Finch: "We've come back rejuvenated and refreshed."

The return of Finch has delighted post-hardcore fans, many of whom were still learning to write their own name when the band's thrilling debut album What It Is To Burn was released in 2002. On the afternoon following their sold-out show at the Underworld in Camden, North London, TeamRock caught up with the quintet - vocalist Nate Barcalow, guitarists Randy Strohmeyer and Alex Linares, bassist Daniel Wonacott and drummer Alex Pappas - to talk about their reunion, their forthcoming third album Back To Oblivion and their expectations ahead of their Hevy festival appearance.

So, this is the third time around for you guys, following two previous breaks from Finch: when you disbanded in 2010, you revealed that your disparate musical influences made writing a third studio album impossible, so what’s changed?

Randy: “Well, there were a few different variables back then, and that was just one of them. We had a lot going on at the time we were trying to do that record, and I think it just ground us down, and tore at us a little bit, to the point where we lost a little sight of things and it got too intense and we just thought ‘Fuck it man.’ But we’ve come back rejuvenated and refereshed, and older and more mature, and we feel very happy with where we are now. We didn’t plan upon making a third album, necessarily, but we’re really happy that we did.”

Was the impetus for getting back together again simply the idea of playing 10th anniversary shows for What It Is To Burn?

Alex Pappas: “That was definitely the start of it, that was the catalyst. Going back and playing those shows and having it go so well and seeing the fans appreciate what we were doing was a real reminder of the importance of the band to us, and to others. There are no guarantees in the music industry anymore, but that seeing people react so well really hit home, like ‘Wow, people really love this.‘”

Ahead of last night’s Underworld show you played a string of dates in Asia: how did that go for you?

Alex Pappas: “That was great. We were playing some places that we hadn’t really played before, and so seeing people come out to the shows and embrace us was pretty amazing.”

Going to the other side of then world and selling out shows must be pretty gratifying at this point?

Randy: “Yeah, it’s great. I mean, the reception we got last night – and always got in London – makes it feel like a second home for us, so we’re lucky to have that kind of connection.”

Daniel: “I think since the 10th anniversary tour started we’ve been consistently surprised at every show: it’s a pretty amazing feeling to travel around the world and always be excited about what’s going on. We’re pretty lucky.”

And now you finally have a third album to tour. Was it important to you when you regrouped again that Finch wouldn’t just be a ‘legacy’ band?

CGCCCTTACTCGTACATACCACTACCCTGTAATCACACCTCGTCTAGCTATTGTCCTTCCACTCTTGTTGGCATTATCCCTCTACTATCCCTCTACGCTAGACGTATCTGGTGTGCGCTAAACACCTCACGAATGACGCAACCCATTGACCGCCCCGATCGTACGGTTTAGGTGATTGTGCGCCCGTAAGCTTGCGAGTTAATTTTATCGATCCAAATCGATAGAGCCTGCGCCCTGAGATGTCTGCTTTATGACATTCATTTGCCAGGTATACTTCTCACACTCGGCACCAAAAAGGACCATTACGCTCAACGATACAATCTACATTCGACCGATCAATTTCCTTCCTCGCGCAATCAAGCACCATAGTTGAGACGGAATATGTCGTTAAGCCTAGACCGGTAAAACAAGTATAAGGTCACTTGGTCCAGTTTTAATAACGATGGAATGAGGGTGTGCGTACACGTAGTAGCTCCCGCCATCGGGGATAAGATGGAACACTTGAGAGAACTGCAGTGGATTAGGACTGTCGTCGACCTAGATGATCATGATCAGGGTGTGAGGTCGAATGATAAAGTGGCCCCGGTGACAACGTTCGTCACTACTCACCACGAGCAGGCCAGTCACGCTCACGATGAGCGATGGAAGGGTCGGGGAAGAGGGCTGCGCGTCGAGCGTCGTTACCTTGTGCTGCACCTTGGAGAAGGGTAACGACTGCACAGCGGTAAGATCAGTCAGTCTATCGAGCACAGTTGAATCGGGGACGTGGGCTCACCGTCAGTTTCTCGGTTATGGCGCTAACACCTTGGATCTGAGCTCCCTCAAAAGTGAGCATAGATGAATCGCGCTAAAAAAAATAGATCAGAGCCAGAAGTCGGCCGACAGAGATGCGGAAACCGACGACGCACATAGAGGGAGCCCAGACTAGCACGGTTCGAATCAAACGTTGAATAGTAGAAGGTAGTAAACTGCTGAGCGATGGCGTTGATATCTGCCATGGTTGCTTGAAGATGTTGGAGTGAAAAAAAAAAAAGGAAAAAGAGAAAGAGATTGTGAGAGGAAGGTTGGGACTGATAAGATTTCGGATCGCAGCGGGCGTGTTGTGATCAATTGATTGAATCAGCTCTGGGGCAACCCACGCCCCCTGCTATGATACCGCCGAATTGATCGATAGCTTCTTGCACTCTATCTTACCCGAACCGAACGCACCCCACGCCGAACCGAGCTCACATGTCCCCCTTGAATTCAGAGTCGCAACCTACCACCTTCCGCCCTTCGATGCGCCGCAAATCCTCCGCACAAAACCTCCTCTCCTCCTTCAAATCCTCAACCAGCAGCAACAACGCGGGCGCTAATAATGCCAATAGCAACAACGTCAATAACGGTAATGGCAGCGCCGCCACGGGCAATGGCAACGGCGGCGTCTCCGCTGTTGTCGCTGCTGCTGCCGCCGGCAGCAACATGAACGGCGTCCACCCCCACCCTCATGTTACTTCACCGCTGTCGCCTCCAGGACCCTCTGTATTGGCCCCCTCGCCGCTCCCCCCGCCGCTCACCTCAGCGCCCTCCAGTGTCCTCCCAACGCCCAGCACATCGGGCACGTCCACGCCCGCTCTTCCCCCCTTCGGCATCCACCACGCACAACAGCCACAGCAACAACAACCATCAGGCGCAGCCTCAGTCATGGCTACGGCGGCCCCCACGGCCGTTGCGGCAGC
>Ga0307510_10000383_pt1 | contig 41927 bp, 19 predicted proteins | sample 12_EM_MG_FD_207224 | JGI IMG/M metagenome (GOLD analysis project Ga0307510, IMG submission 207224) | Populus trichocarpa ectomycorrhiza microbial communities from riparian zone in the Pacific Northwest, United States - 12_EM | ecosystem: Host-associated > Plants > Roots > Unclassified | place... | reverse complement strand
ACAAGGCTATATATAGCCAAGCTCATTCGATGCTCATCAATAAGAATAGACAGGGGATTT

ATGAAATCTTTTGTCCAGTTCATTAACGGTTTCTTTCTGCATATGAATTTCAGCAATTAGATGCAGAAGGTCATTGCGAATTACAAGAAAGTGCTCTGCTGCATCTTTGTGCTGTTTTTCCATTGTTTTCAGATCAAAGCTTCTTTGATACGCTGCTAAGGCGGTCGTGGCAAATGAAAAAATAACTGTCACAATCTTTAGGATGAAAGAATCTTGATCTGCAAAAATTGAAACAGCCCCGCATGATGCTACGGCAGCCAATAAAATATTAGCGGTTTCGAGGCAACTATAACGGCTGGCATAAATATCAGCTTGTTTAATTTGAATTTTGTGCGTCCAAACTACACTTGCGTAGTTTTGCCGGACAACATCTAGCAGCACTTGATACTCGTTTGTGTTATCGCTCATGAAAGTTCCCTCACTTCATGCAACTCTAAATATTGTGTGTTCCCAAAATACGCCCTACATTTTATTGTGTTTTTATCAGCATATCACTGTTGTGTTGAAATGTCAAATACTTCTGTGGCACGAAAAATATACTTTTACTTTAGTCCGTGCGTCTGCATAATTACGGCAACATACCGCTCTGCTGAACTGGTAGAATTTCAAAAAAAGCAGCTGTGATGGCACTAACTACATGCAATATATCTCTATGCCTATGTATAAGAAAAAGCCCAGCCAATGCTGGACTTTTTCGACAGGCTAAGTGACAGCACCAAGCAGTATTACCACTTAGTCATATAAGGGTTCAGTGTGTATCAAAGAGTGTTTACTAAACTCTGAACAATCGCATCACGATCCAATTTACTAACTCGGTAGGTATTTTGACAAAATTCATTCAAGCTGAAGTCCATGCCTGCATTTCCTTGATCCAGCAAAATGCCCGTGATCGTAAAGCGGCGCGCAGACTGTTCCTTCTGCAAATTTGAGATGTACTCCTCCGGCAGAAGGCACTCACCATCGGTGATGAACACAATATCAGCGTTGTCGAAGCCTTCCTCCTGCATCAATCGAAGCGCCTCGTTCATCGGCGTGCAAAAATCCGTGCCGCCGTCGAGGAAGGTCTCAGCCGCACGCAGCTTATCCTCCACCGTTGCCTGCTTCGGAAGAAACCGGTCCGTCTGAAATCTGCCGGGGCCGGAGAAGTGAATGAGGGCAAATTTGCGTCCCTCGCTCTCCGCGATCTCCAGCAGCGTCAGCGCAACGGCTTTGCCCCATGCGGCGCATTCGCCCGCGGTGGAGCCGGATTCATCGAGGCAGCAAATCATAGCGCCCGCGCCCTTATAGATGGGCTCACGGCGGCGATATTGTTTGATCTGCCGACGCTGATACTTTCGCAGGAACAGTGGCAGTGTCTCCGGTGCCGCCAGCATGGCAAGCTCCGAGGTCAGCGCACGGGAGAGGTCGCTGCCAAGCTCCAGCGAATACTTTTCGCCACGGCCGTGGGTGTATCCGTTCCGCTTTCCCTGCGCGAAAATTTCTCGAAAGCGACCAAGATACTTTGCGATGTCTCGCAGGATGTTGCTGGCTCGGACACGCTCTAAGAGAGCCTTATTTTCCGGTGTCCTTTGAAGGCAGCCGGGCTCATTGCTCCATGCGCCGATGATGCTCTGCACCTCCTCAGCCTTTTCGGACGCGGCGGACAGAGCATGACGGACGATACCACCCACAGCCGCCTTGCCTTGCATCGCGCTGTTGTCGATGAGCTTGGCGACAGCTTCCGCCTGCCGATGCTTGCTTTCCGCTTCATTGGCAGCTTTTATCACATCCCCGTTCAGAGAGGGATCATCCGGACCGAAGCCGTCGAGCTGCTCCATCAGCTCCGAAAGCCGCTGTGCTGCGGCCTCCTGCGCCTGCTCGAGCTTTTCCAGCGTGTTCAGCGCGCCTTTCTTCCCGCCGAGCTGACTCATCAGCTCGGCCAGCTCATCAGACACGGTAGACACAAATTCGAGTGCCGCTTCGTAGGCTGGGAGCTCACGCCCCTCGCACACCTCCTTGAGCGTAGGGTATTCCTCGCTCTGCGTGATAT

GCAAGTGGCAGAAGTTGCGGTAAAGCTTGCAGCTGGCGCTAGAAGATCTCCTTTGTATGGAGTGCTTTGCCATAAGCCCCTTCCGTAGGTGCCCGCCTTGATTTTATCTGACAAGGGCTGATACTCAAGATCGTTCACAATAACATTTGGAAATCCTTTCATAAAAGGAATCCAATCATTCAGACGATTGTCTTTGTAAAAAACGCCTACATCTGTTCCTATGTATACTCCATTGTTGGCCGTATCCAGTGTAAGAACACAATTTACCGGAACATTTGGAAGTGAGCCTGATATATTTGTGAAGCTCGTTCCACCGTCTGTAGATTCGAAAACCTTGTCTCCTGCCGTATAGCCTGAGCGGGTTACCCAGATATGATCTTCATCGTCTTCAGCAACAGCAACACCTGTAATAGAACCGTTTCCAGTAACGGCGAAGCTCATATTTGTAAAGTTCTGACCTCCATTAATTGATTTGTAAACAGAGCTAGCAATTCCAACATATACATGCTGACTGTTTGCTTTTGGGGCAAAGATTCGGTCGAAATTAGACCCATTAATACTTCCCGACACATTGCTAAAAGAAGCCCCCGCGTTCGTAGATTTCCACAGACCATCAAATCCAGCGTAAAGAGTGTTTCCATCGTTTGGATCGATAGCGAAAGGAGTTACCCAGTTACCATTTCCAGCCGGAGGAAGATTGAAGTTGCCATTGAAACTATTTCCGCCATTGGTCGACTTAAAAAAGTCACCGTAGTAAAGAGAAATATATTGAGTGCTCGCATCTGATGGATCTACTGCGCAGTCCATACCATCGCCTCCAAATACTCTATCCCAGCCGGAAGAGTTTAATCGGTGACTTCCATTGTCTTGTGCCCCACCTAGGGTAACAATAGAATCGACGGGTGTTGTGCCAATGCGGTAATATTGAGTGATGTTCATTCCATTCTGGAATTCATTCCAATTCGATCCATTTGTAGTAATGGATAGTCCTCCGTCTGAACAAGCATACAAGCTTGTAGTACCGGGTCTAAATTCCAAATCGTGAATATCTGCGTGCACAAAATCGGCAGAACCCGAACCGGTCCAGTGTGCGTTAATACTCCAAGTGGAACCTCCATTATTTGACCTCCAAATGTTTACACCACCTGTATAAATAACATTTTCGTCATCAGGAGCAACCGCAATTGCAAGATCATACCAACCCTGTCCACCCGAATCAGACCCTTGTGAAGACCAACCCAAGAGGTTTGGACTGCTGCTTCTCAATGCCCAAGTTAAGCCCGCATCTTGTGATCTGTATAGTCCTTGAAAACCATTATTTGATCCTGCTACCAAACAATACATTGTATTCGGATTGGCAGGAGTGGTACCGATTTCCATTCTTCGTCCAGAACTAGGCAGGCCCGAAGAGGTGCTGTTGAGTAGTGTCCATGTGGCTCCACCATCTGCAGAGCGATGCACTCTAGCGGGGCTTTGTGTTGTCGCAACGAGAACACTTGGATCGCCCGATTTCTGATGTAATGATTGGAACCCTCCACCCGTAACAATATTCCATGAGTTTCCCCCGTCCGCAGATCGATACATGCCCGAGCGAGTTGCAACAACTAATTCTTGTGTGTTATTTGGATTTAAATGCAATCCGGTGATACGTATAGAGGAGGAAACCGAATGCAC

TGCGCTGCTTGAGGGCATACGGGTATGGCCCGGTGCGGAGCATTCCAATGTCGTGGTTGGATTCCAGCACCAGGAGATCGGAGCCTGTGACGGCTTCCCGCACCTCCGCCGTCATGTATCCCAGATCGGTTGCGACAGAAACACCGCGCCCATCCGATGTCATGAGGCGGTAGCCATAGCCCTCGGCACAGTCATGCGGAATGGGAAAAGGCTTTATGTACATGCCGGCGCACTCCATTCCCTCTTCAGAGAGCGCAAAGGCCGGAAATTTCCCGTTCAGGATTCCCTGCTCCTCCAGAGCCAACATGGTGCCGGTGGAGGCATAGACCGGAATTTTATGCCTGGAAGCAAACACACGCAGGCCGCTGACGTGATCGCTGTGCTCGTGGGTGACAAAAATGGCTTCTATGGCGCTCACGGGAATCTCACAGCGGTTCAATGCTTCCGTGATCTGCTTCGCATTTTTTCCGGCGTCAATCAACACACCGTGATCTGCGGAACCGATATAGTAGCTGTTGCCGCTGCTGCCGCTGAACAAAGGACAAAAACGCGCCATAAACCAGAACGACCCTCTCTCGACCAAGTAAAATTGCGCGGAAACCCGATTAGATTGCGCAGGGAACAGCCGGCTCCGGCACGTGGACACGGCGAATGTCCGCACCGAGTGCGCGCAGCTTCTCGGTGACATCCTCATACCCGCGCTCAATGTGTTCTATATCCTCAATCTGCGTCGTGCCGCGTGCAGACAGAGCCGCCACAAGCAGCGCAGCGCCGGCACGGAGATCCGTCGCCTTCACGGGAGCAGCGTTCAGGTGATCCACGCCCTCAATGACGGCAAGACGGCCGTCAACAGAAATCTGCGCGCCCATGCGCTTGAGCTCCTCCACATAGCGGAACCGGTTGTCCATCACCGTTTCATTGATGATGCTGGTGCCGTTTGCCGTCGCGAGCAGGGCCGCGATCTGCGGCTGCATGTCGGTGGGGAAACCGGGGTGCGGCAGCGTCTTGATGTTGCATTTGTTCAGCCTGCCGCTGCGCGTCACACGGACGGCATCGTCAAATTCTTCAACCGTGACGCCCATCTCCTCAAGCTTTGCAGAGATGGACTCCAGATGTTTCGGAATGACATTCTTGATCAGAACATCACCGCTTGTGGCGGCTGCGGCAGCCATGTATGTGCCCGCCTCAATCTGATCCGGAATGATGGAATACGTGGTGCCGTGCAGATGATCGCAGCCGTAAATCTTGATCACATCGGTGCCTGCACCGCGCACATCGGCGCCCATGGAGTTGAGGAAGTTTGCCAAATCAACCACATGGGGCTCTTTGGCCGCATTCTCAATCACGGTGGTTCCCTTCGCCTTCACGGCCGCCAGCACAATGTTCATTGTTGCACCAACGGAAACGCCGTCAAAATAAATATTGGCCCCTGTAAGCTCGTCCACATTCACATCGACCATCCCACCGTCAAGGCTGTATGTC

Alex Linares: “As musicians and creative people I think you always want to create, and I don’t think we’d all have been satisfied just being a legacy band. I think we always felt that we could write good songs together. And when we wrote the first song on the album, the track Back To Oblivion, we felt like we had a clear direction for the record, and it all seemed to fall together nicely, and we felt like we could do anything. I think it’s the best record we’ve ever done, and I’m proud of us for all the hard work we put into it. It’s something new and it’s something that genuinely reflects where we are now.”

You’re playing Hevy festival this weekend: what should people expect from the re-born Finch?

Alex Linares: “Well, you’ll get to hear some of the new material, and I think we’re on great form right now, so it’ll be a really good show.”

Alex Pappas: “I think it’ll be a good rock n’ roll experience. But I hear that our biggest competition might be the animal park beside us! But those wild animals will still be there next week, and we won’t, so come see these wild animals instead!”


Paul Brannigan
Contributing Editor, Louder

A music writer since 1993, formerly Editor of Kerrang! and Planet Rock magazine (RIP), Paul Brannigan is a Contributing Editor to Louder. Having previously written books on Lemmy, Dave Grohl (the Sunday Times best-seller This Is A Call) and Metallica (Birth School Metallica Death, co-authored with Ian Winwood), his Eddie Van Halen biography (Eruption in the UK, Unchained in the US) emerged in 2021. He has written for Rolling Stone, Mojo and Q, hung out with Fugazi at Dischord House, flown on Ozzy Osbourne's private jet, played Angus Young's Gibson SG, and interviewed everyone from Aerosmith and Beastie Boys to Young Gods and ZZ Top. Born in the North of Ireland, Brannigan lives in North London and supports The Arsenal.